Earnings season — when companies report on their financial results and expectations — hit full swing last week.
This happens quarterly, so let’s learn the facts.
Following two straight weeks of gains, the markets dipped this week after an unprecedented sell-off in the oil market, but closed today’s session sharply higher.
• Oil prices turned negative for the first time in history as stay-at-
• The week ahead will be a busy one for earnings: Companies will disclose results for the most recent quarter, and experts will review a key report on economic growth. Here’s what to watch in the week ahead.
Investors can use earnings season to hypothesize about the economy’s future. They look at stats like...
Takeaways from this earnings season? Many companies are expecting to slow hiring and spending, which is why forecasters predict the economy will continue to slow.
A slower economy will likely help with the supply chain, inflation, and interest rates. If people spend less, companies often have surplus goods. Surplus typically helps cool inflation, which means there’s less need for interest rate hikes. Yay!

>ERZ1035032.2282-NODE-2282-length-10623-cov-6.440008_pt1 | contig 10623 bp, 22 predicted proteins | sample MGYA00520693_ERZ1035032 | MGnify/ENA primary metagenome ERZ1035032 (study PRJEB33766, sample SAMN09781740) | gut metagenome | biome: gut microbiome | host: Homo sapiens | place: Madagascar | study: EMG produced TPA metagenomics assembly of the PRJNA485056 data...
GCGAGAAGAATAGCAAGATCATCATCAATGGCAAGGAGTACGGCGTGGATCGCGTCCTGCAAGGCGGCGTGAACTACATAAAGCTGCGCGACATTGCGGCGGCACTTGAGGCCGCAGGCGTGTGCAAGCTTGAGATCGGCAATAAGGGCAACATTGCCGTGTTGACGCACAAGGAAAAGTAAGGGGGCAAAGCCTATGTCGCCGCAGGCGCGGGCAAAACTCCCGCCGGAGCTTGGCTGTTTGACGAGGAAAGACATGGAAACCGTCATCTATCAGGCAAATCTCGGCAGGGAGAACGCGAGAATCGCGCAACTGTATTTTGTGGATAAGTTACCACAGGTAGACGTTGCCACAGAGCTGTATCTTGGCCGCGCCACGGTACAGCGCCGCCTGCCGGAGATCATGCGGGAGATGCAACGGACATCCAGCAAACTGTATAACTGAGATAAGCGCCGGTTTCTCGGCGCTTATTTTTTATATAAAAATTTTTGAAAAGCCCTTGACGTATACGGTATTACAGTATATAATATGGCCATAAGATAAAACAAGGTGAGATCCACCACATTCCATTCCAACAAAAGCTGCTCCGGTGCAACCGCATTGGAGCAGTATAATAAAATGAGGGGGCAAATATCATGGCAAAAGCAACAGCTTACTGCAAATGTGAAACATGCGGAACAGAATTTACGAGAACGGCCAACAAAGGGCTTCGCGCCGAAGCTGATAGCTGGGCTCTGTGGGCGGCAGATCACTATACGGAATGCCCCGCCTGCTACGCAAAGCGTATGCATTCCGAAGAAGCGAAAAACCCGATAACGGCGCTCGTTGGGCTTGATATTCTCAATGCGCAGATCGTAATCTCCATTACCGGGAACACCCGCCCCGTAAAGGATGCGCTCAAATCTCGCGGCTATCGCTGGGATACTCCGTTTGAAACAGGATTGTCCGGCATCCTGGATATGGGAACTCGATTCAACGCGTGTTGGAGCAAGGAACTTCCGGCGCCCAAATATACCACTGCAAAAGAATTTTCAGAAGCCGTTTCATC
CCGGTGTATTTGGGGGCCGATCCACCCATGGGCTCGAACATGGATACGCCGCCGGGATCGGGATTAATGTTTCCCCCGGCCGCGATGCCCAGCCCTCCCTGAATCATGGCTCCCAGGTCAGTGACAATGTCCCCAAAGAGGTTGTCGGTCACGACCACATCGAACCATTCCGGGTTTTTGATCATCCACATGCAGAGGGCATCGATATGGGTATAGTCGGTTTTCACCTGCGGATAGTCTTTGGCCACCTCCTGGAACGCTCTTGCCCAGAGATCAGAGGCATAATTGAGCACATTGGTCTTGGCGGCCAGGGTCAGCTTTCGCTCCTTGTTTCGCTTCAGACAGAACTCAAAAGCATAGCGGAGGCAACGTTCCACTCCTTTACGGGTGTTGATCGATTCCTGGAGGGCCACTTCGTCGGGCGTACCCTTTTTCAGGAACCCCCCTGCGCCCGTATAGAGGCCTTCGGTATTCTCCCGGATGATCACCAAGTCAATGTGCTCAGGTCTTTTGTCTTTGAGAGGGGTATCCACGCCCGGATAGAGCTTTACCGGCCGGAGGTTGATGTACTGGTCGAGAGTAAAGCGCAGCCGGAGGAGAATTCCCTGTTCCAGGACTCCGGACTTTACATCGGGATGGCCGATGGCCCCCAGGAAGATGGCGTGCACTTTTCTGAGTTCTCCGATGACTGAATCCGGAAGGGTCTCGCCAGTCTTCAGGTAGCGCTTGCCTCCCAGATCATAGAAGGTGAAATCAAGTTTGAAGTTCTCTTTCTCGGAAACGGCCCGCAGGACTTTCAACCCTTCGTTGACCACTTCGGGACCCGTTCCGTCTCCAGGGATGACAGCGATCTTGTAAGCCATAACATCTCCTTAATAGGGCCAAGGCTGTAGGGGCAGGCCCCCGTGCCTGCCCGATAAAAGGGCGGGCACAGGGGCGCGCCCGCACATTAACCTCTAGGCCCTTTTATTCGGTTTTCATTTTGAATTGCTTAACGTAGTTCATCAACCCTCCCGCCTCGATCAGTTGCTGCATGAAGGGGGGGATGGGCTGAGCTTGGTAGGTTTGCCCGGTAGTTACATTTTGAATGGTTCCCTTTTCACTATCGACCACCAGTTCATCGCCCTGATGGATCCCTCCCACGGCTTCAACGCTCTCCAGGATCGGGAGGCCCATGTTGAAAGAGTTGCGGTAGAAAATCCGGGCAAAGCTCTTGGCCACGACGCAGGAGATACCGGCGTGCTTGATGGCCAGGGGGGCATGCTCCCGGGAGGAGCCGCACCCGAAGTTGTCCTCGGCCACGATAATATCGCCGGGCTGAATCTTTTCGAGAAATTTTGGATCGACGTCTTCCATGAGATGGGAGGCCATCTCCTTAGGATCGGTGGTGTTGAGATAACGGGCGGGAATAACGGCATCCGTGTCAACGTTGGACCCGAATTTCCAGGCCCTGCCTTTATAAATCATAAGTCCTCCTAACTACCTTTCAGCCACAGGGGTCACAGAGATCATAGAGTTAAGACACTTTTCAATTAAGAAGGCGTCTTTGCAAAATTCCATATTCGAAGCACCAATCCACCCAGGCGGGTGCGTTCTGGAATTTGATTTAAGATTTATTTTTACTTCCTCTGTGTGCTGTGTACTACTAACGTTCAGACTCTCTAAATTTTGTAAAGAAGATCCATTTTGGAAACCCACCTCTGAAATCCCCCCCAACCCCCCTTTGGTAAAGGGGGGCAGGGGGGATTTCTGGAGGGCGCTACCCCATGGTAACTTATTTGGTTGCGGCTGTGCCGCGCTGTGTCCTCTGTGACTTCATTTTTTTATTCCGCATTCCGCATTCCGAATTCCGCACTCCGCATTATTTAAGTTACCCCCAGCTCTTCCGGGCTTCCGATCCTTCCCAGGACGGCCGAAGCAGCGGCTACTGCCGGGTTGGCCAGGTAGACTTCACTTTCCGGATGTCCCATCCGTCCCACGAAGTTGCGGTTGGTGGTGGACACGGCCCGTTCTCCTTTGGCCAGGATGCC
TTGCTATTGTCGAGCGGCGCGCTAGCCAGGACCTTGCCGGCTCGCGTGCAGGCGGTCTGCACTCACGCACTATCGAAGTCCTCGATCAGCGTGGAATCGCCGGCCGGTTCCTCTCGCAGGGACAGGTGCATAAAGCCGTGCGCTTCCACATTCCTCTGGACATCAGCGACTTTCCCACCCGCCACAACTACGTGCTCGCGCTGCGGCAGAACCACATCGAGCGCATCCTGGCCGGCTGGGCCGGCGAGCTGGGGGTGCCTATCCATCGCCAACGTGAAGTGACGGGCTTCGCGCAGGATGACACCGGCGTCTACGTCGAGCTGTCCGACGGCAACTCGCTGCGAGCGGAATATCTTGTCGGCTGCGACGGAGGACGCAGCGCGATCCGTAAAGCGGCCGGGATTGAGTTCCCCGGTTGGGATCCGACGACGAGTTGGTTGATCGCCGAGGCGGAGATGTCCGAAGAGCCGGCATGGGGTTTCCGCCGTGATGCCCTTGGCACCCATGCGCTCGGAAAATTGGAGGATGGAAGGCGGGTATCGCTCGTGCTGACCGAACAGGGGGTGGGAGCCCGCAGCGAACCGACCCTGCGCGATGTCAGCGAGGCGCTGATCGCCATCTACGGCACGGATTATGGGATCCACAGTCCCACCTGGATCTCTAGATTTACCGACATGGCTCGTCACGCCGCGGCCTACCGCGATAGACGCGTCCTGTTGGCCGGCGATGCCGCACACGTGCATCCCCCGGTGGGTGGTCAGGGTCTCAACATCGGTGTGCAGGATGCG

If a slower economy causes some dips in the market, it could be a good time to increase your Recurring Investment. Why? Because market dips mean many stock prices are lower, so your dollar can go farther.
Like a lot of news, earnings reports share what’s already happened. But investors are always trying to predict what stocks and the economy are going to do, so they can get ahead of it.
The stock market’s performance largely reflects these expectations, rather than the most recent headlines.
Here’s an example from this earnings season...
Even though Netflix’s big subscriber loss looks like bad news, the company still did better than investors expected — so its stock price went up.
Remember, there’s no way to know for sure what the future holds. Regular, diversified investing can help you capitalize on market movements over the long term.
Consider boosting your Recurring Investment now to have a better chance at buying less when stock prices are high, and more when they’re low.
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